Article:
Validation is typically associated with drug production and manufacturing, and often considered not to impact drug discovery and development. In fact, this assumption is not true and despite the fact that early-stage research may not require the same level of validation effort as large-scale manufacturing, thinking about validation from the outset and having a long-term compliance strategy delivers significant business benefits.
Some scientists in early-stage discovery and development have the misconception that validation is not applicable to them and that, because it is resource-intensive, is best left to those working further downstream who need to ensure that their facilities, processes and equipment are compliant with regulations. While companies do not need to be intimately involved in validation, we believe that there is often not enough thought and consideration given to validation and compliance activities in the early R&D stages.
Yet it is at this stage that companies have a great opportunity to start thinking about some aspects of validation and begin to plan for the longer-term. This is particularly true if you have aspirations to progress your molecules to preclinical and clinical trial stages, because the earlier you start planning for validation, the more efficient and cost-effective it becomes.
For the company, it is a question of how far you want to take your compounds. Once a suitable entity has been discovered, the natural step is to quickly move into process development and further testing (eg, screening tests, toxicity testing, etc). When those initial tests are completed, you need to be in a position to produce the drug in a reasonable quantity for early clinical trials. However, as soon as the company starts to go down the route of developing materials for clinical trials, then its facilities, processes and equipment will have to be validated.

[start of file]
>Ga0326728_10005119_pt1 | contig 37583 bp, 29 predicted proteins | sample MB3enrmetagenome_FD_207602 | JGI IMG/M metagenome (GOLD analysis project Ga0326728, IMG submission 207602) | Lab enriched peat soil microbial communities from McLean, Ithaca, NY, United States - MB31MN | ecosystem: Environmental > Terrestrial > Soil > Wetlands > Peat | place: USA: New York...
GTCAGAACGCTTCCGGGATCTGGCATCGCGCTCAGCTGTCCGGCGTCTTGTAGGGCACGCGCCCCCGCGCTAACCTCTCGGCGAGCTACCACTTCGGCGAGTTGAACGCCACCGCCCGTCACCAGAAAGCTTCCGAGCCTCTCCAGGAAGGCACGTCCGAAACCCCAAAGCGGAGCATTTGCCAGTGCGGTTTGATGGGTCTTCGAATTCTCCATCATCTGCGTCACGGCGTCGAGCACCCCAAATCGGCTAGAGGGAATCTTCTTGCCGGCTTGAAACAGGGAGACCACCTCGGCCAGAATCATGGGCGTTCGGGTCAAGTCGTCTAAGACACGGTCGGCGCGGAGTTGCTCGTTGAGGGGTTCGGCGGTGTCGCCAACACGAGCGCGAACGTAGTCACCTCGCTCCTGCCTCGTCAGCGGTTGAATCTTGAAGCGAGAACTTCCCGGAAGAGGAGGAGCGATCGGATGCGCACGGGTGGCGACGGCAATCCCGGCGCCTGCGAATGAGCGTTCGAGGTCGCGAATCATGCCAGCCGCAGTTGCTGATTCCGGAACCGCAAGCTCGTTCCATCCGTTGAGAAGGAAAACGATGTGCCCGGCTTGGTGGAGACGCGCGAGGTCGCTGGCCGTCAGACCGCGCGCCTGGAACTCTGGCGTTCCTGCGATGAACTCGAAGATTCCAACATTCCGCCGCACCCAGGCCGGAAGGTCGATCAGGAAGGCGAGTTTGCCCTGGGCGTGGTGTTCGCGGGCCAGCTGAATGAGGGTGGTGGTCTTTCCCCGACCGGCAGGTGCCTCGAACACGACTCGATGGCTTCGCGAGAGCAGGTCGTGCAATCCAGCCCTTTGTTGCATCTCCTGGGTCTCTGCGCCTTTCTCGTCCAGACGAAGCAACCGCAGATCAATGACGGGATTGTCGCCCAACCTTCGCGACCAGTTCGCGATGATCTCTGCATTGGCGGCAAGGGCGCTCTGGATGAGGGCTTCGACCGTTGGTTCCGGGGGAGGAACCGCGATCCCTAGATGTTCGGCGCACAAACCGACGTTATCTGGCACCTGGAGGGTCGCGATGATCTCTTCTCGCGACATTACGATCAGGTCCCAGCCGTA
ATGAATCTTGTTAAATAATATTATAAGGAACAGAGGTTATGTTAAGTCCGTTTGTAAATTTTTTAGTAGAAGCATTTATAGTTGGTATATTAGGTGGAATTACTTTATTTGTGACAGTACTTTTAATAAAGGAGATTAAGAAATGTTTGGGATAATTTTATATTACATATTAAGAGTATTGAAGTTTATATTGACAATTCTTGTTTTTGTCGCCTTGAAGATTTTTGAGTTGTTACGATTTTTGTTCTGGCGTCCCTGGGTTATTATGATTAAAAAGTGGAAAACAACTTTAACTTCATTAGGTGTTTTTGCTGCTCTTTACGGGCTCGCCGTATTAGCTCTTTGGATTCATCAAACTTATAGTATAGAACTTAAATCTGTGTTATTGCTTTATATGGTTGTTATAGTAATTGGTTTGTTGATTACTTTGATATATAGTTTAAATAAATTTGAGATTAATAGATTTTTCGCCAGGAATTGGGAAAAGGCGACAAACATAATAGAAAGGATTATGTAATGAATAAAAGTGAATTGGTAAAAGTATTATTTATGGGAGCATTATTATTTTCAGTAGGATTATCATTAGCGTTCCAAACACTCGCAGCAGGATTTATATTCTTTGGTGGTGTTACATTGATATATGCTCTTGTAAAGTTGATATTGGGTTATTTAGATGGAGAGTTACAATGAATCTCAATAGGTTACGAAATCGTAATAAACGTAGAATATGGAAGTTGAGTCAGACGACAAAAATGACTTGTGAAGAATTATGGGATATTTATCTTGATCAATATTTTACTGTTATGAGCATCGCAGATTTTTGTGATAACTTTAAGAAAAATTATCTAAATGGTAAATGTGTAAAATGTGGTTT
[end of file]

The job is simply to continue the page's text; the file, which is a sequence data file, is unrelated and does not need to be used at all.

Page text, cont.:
Effective and appropriate validation comes from leveraging as much information about the drug as is possible – its critical quality attributes and process parameters that will be used to manufacture it. It is the drug discovery and process development operations that can provide much of this information from their early-stage work. It also involves thinking about what is going to be needed from a validation perspective later and, therefore, leveraging those concepts in the planning of their development activities. The regulators are encouraging companies to perform riskbased validation, based on what will truly impact the quality of the product. The only way we can make the most intelligent decisions about what really affects the quality of the product is if we identify and understand the critical quality attributes of the drug product, and the critical parameters of the manufacturing process. Understanding this data will enable the most effective and appropriate validation to be planned.
The onus is on companies that provide validation services to come up with new ideas, approaches and solutions that progress drug discovery and development, part of which involves knowledgesharing and education. From our discussions, pharma companies throughout all stages of the product lifecycle deeply appreciate what needs to be done from a validation perspective and the way regulators are directing the industry to follow a risk-based approach. Where possible, we need to develop and provide the appropriate tools to enable pharma companies to do that.
Our opinion is that there are alternative, and more efficient and effective, ways of performing validation than are currently being practised, and we, as an industry, need to start working closer together and should not be afraid to consider new strategies. There is no risk to using new approaches as long as they have a really solid basis in good science – they are just going to be a little different. Of course, it is completely understandable that people may become nervous about using novel validation methods, particularly when they are familiar and comfortable with tried and tested approaches.